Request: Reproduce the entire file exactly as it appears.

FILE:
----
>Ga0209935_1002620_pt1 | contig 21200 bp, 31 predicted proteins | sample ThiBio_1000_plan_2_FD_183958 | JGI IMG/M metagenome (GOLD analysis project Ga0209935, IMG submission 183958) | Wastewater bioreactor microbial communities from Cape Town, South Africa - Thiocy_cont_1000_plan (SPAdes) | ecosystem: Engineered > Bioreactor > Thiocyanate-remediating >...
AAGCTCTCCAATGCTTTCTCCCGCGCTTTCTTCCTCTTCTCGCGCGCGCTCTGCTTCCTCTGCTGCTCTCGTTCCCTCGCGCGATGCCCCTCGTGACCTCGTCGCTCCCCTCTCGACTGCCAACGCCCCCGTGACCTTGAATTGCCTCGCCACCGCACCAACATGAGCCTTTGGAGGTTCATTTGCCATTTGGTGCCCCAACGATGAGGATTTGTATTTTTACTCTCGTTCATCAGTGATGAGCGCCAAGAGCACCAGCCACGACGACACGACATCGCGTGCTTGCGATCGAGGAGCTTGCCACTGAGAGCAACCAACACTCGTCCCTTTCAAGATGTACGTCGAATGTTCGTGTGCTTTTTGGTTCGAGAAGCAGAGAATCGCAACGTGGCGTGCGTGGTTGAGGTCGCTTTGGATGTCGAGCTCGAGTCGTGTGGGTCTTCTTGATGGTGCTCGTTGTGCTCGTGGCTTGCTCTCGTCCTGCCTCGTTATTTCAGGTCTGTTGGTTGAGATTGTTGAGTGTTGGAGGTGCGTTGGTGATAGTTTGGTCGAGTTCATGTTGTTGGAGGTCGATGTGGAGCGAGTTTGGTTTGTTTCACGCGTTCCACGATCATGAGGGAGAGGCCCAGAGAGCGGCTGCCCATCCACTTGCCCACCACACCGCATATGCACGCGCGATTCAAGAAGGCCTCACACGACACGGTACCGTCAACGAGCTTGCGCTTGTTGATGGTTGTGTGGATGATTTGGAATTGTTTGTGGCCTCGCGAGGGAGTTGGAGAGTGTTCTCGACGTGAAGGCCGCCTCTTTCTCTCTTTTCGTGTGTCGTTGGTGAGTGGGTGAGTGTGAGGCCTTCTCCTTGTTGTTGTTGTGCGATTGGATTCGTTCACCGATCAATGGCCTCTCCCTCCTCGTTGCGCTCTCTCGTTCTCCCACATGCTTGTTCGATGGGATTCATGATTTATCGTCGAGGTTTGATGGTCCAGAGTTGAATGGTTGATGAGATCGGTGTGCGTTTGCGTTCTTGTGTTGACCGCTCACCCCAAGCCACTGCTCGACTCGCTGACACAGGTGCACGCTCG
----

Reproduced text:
>Ga0209935_1002620_pt1 | contig 21200 bp, 31 predicted proteins | sample ThiBio_1000_plan_2_FD_183958 | JGI IMG/M metagenome (GOLD analysis project Ga0209935, IMG submission 183958) | Wastewater bioreactor microbial communities from Cape Town, South Africa - Thiocy_cont_1000_plan (SPAdes) | ecosystem: Engineered > Bioreactor > Thiocyanate-remediating >...
AAGCTCTCCAATGCTTTCTCCCGCGCTTTCTTCCTCTTCTCGCGCGCGCTCTGCTTCCTCTGCTGCTCTCGTTCCCTCGCGCGATGCCCCTCGTGACCTCGTCGCTCCCCTCTCGACTGCCAACGCCCCCGTGACCTTGAATTGCCTCGCCACCGCACCAACATGAGCCTTTGGAGGTTCATTTGCCATTTGGTGCCCCAACGATGAGGATTTGTATTTTTACTCTCGTTCATCAGTGATGAGCGCCAAGAGCACCAGCCACGACGACACGACATCGCGTGCTTGCGATCGAGGAGCTTGCCACTGAGAGCAACCAACACTCGTCCCTTTCAAGATGTACGTCGAATGTTCGTGTGCTTTTTGGTTCGAGAAGCAGAGAATCGCAACGTGGCGTGCGTGGTTGAGGTCGCTTTGGATGTCGAGCTCGAGTCGTGTGGGTCTTCTTGATGGTGCTCGTTGTGCTCGTGGCTTGCTCTCGTCCTGCCTCGTTATTTCAGGTCTGTTGGTTGAGATTGTTGAGTGTTGGAGGTGCGTTGGTGATAGTTTGGTCGAGTTCATGTTGTTGGAGGTCGATGTGGAGCGAGTTTGGTTTGTTTCACGCGTTCCACGATCATGAGGGAGAGGCCCAGAGAGCGGCTGCCCATCCACTTGCCCACCACACCGCATATGCACGCGCGATTCAAGAAGGCCTCACACGACACGGTACCGTCAACGAGCTTGCGCTTGTTGATGGTTGTGTGGATGATTTGGAATTGTTTGTGGCCTCGCGAGGGAGTTGGAGAGTGTTCTCGACGTGAAGGCCGCCTCTTTCTCTCTTTTCGTGTGTCGTTGGTGAGTGGGTGAGTGTGAGGCCTTCTCCTTGTTGTTGTTGTGCGATTGGATTCGTTCACCGATCAATGGCCTCTCCCTCCTCGTTGCGCTCTCTCGTTCTCCCACATGCTTGTTCGATGGGATTCATGATTTATCGTCGAGGTTTGATGGTCCAGAGTTGAATGGTTGATGAGATCGGTGTGCGTTTGCGTTCTTGTGTTGACCGCTCACCCCAAGCCACTGCTCGACTCGCTGACACAGGTGCACGCTCG